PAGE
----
Update: On August 19, 2021, the US Food and Drug Administration approved nivolumab for patients with bladder cancer who are at high risk of recurrence following surgery to remove the bladder.
People whose bladder cancer has spread into the muscle wall may soon have a new treatment option after surgery that will help keep the cancer from returning. A large, international clinical trial showed that the immunotherapy drug nivolumab (Opdivo®) is effective at reducing bladder cancer recurrence.
About 25% of bladder cancers fall into this high-risk category, in which the disease is much more likely to spread and is harder to treat. Bladder cancer is the fourth most common cancer in men in the US, and although cases are going down, death rates — in men at least — have been stable.
Memorial Sloan Kettering medical oncologist Dean Bajorin, who played a leading role in the clinical trial, answered questions about the study and how this treatment will benefit many people with bladder cancer.
What is the evidence this new treatment could be effective?
The phase III trial, which involved 709 patients, showed that people who received nivolumab stayed free of cancer — what we call disease-free survival — about twice as long as people who received a placebo. Those who received nivolumab had disease-free survival of 21 months compared with 10.9 months in people receiving the placebo. On behalf of the worldwide investigators on this study, I presented these results in February 2021 at the annual Genitourinary Symposium of the American Society of Clinical Oncology.
The global clinical trial, called CheckMate 274, looked at whether nivolumab could reduce the risk of any urothelial cancer returning in people after they had surgery to remove the bladder, ureter, or kidney. Urothelial cancers are tumors that start in the lining of the urine-collecting system that transports urine from the kidneys to the outside of our bodies. These cancers are often referred to as “bladder cancer” because most of them start in the bladder. People in the study had cancer with a very high risk of recurrence despite surgery — both a high (aggressive) grade of tumor and a cancer that grew into the muscle layer of the bladder, ureter, or kidney. They may or may not have had chemotherapy before surgery.
How could this change treatment for bladder cancer patients?
It’s a major advance. The standard of care for these patients has been observation because no chemotherapy or immunotherapy has shown a benefit. A few years ago, another immunotherapy drug, atezolizumab, was tested in an international trial on the same kind of patients and had disappointing results. So, the absence of good treatment options has been frustrating for both patients and doctors — to know someone has high-risk disease and yet not be able to offer them a treatment to reduce recurrence. Now for the first time, a new immunotherapy accomplishes exactly that.
It’s too early to know whether nivolumab will also allow these patients to live longer. This was a double-blinded study, meaning neither doctor nor patient knows who received the drug, and it will take a while longer to learn about the impact on survival. But it’s important not to be focused only on survival and overlook that patients truly benefit by preventing or delaying the cancer’s return. This type of urothelial cancer is an aggressive disease no matter where it starts. When it recurs, patients suffer a serious drop in quality of life, and it impairs their functional ability. So, disease-free survival is very important in its own right. It’s also important to note the vast majority of patients taking the drug still had a high quality of life without serious side effects, which were monitored very closely during the trial.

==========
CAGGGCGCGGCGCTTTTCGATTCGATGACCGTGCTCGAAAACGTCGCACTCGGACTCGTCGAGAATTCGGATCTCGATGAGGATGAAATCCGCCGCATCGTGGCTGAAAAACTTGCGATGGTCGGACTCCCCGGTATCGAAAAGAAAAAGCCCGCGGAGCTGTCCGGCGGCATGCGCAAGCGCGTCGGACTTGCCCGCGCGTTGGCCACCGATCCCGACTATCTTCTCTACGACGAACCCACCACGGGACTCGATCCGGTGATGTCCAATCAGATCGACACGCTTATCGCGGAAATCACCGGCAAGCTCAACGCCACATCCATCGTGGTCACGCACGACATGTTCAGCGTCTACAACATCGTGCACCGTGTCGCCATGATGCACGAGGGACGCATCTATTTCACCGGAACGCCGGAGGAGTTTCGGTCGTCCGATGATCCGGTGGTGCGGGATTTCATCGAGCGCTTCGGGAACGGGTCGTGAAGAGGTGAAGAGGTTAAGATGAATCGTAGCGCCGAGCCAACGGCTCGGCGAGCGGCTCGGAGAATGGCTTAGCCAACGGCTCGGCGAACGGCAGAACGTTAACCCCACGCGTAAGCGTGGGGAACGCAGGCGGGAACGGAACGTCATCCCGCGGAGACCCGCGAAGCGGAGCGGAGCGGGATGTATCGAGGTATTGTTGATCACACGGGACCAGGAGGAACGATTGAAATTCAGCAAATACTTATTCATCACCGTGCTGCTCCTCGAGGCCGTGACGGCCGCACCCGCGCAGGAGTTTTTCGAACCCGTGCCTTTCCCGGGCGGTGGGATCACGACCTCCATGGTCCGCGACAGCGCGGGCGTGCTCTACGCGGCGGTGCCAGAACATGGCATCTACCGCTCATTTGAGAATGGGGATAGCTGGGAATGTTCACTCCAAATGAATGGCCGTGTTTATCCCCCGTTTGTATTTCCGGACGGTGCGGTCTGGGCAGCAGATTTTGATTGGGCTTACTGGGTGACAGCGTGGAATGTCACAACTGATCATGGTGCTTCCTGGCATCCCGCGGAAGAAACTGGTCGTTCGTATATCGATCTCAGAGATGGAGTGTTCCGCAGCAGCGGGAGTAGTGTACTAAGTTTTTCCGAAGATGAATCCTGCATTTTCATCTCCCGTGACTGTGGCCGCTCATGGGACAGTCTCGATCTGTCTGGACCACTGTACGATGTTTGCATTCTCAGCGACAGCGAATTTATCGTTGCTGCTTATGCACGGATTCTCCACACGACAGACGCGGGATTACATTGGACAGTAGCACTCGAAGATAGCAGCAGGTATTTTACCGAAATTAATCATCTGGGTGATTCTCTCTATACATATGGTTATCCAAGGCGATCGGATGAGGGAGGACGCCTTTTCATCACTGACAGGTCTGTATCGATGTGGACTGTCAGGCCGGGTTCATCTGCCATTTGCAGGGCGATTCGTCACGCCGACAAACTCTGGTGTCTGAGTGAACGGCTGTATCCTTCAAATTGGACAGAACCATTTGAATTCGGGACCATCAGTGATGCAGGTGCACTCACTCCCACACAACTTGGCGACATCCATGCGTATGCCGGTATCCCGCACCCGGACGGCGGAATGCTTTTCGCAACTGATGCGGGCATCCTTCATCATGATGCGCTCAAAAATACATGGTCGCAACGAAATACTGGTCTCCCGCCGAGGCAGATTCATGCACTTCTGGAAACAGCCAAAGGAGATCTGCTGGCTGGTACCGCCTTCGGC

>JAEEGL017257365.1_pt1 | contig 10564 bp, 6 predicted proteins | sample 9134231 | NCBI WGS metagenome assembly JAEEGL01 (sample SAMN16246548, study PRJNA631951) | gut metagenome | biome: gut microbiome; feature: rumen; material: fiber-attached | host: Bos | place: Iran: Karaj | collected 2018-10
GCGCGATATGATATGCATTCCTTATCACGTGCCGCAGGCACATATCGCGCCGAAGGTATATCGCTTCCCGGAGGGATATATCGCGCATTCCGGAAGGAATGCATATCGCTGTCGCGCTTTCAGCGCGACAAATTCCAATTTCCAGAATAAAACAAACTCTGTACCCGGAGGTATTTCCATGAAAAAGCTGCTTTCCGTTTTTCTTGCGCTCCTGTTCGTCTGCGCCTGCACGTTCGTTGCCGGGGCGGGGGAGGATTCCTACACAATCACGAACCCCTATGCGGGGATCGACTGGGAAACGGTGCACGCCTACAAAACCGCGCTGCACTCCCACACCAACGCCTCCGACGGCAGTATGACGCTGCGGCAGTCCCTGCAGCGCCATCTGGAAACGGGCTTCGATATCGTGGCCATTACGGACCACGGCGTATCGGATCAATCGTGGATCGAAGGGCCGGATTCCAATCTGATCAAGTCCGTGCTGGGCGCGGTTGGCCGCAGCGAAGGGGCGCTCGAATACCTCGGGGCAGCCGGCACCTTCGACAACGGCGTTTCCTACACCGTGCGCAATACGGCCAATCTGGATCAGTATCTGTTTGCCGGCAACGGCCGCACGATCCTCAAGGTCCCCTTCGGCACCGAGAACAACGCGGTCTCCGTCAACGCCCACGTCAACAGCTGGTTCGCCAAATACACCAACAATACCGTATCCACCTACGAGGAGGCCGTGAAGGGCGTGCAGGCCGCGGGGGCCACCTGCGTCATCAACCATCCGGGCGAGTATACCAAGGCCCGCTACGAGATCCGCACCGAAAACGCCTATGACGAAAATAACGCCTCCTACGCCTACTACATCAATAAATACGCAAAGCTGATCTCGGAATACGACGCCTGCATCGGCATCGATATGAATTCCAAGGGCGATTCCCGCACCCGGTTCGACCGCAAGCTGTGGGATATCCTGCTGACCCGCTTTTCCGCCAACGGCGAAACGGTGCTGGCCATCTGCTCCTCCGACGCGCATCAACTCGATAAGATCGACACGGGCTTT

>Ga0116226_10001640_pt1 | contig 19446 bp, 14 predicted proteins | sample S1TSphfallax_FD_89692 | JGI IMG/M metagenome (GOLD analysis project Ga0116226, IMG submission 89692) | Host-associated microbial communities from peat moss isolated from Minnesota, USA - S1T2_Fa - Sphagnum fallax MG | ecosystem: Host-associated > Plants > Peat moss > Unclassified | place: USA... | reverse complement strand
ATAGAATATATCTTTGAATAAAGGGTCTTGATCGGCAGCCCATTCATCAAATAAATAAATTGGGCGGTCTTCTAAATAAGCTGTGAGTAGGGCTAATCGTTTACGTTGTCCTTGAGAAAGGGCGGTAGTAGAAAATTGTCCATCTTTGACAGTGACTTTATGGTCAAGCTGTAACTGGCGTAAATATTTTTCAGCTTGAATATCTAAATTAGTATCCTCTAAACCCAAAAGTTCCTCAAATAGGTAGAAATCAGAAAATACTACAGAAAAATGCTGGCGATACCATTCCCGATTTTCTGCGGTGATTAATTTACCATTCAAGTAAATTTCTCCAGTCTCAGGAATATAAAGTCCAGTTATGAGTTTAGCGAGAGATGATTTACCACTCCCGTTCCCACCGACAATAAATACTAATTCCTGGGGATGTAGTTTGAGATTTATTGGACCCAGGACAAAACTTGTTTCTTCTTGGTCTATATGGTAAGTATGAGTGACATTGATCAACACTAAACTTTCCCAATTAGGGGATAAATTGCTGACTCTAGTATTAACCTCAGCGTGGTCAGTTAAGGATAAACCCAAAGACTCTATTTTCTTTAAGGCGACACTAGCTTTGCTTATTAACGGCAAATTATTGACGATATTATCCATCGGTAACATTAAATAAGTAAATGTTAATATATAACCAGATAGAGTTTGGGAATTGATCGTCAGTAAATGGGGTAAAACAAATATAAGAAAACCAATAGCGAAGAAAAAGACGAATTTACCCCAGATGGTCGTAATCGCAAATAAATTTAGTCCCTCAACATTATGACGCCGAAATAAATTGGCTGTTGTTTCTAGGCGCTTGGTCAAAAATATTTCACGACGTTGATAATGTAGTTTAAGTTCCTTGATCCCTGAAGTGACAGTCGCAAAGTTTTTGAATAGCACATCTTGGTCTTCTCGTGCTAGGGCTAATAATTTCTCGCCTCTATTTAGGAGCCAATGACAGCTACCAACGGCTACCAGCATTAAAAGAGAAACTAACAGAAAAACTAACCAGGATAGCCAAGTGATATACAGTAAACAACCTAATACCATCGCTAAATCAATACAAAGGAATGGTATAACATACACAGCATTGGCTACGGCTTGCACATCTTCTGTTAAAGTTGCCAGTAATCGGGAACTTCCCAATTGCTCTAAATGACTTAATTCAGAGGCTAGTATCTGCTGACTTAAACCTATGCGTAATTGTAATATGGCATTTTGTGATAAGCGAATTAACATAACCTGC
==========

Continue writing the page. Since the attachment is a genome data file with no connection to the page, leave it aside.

The trial demonstrates that novel therapies can be identified as having patient benefit when the studies are conducted in a very rigorous fashion. We are hoping this treatment will get approval for all patients at high risk of recurrence after the US Food and Drug Administration has done a detailed review of all the data.
What has been MSK’s contribution to this trial and bladder cancer research?
I was one of the lead investigators in designing this trial, and MSK was one of the sites enrolling patients in this multicenter study. Doing a randomized, double-blind trial with a control group receiving a placebo is very challenging and takes a long time. But it provides very solid results that you can be confident are significant.
MSK has been a leader in bladder cancer research, especially in the use of therapies before and after surgery for muscle-invasive disease. In 2018, the National Cancer Institute awarded MSK a prestigious SPORE grant for bladder cancer research. This grant is overseen in tandem by myself and medical oncologist David Solit. One project, led by medical oncologist Jonathan Rosenberg, seeks to understand what exactly causes urothelial cancer to respond to or resist immunotherapy drugs. We hope this research can lead to more successful clinical trials like CheckMate 274.
Another project, led by Dr. Solit and medical oncologist Gopa Iyer, investigates whether people with muscle-invasive bladder cancer can avoid having their bladders removed. Some people have bladder tumors with genetic changes called DNA-damage response (DDR) mutations. Research has shown that these people usually respond especially well to chemotherapy before surgery.
In a third project, medical oncologist Kenneth Offit, an expert in genetics, is examining patients and their family members for genes that make it more likely to get urothelial cancer in the first place, very similar to the BRCA gene in patients with breast cancer.
MSK has many experts in genetics, molecular oncology, and immunology who can work closely to produce insights that can advance the field. We plan to continue improving the outlook for many people with this disease.